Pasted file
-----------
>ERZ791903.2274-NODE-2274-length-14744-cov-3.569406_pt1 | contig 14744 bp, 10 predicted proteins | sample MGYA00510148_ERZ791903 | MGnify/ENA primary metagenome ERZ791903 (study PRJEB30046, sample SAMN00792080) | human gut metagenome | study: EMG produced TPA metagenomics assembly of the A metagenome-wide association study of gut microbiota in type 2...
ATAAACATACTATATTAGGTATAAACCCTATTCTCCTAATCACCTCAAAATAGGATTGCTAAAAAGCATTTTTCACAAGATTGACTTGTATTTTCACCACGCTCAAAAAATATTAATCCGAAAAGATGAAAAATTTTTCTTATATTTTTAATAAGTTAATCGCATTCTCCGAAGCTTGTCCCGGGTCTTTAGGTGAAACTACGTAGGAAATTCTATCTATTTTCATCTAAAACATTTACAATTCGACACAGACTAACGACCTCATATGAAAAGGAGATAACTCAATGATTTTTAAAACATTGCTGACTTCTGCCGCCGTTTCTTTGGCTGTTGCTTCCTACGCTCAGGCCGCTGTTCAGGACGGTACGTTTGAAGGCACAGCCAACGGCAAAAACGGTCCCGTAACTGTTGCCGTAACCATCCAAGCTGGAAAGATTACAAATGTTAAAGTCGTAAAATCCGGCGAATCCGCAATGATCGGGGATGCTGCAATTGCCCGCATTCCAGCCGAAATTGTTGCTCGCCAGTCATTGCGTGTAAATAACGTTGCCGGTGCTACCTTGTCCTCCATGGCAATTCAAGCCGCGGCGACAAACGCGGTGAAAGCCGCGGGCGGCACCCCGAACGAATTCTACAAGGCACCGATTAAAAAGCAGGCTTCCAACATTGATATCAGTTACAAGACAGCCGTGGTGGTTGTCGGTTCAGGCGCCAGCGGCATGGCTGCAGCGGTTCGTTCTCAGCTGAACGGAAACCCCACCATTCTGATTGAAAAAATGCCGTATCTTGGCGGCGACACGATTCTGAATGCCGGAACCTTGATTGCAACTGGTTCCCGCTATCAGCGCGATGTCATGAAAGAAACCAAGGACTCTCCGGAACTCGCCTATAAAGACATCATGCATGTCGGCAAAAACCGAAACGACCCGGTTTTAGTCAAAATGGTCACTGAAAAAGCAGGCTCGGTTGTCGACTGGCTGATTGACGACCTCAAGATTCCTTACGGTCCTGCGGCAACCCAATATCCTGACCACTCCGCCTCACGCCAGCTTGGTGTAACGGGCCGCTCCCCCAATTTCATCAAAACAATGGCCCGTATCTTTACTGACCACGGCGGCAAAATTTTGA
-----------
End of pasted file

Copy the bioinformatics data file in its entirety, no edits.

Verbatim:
>ERZ791903.2274-NODE-2274-length-14744-cov-3.569406_pt1 | contig 14744 bp, 10 predicted proteins | sample MGYA00510148_ERZ791903 | MGnify/ENA primary metagenome ERZ791903 (study PRJEB30046, sample SAMN00792080) | human gut metagenome | study: EMG produced TPA metagenomics assembly of the A metagenome-wide association study of gut microbiota in type 2...
ATAAACATACTATATTAGGTATAAACCCTATTCTCCTAATCACCTCAAAATAGGATTGCTAAAAAGCATTTTTCACAAGATTGACTTGTATTTTCACCACGCTCAAAAAATATTAATCCGAAAAGATGAAAAATTTTTCTTATATTTTTAATAAGTTAATCGCATTCTCCGAAGCTTGTCCCGGGTCTTTAGGTGAAACTACGTAGGAAATTCTATCTATTTTCATCTAAAACATTTACAATTCGACACAGACTAACGACCTCATATGAAAAGGAGATAACTCAATGATTTTTAAAACATTGCTGACTTCTGCCGCCGTTTCTTTGGCTGTTGCTTCCTACGCTCAGGCCGCTGTTCAGGACGGTACGTTTGAAGGCACAGCCAACGGCAAAAACGGTCCCGTAACTGTTGCCGTAACCATCCAAGCTGGAAAGATTACAAATGTTAAAGTCGTAAAATCCGGCGAATCCGCAATGATCGGGGATGCTGCAATTGCCCGCATTCCAGCCGAAATTGTTGCTCGCCAGTCATTGCGTGTAAATAACGTTGCCGGTGCTACCTTGTCCTCCATGGCAATTCAAGCCGCGGCGACAAACGCGGTGAAAGCCGCGGGCGGCACCCCGAACGAATTCTACAAGGCACCGATTAAAAAGCAGGCTTCCAACATTGATATCAGTTACAAGACAGCCGTGGTGGTTGTCGGTTCAGGCGCCAGCGGCATGGCTGCAGCGGTTCGTTCTCAGCTGAACGGAAACCCCACCATTCTGATTGAAAAAATGCCGTATCTTGGCGGCGACACGATTCTGAATGCCGGAACCTTGATTGCAACTGGTTCCCGCTATCAGCGCGATGTCATGAAAGAAACCAAGGACTCTCCGGAACTCGCCTATAAAGACATCATGCATGTCGGCAAAAACCGAAACGACCCGGTTTTAGTCAAAATGGTCACTGAAAAAGCAGGCTCGGTTGTCGACTGGCTGATTGACGACCTCAAGATTCCTTACGGTCCTGCGGCAACCCAATATCCTGACCACTCCGCCTCACGCCAGCTTGGTGTAACGGGCCGCTCCCCCAATTTCATCAAAACAATGGCCCGTATCTTTACTGACCACGGCGGCAAAATTTTGA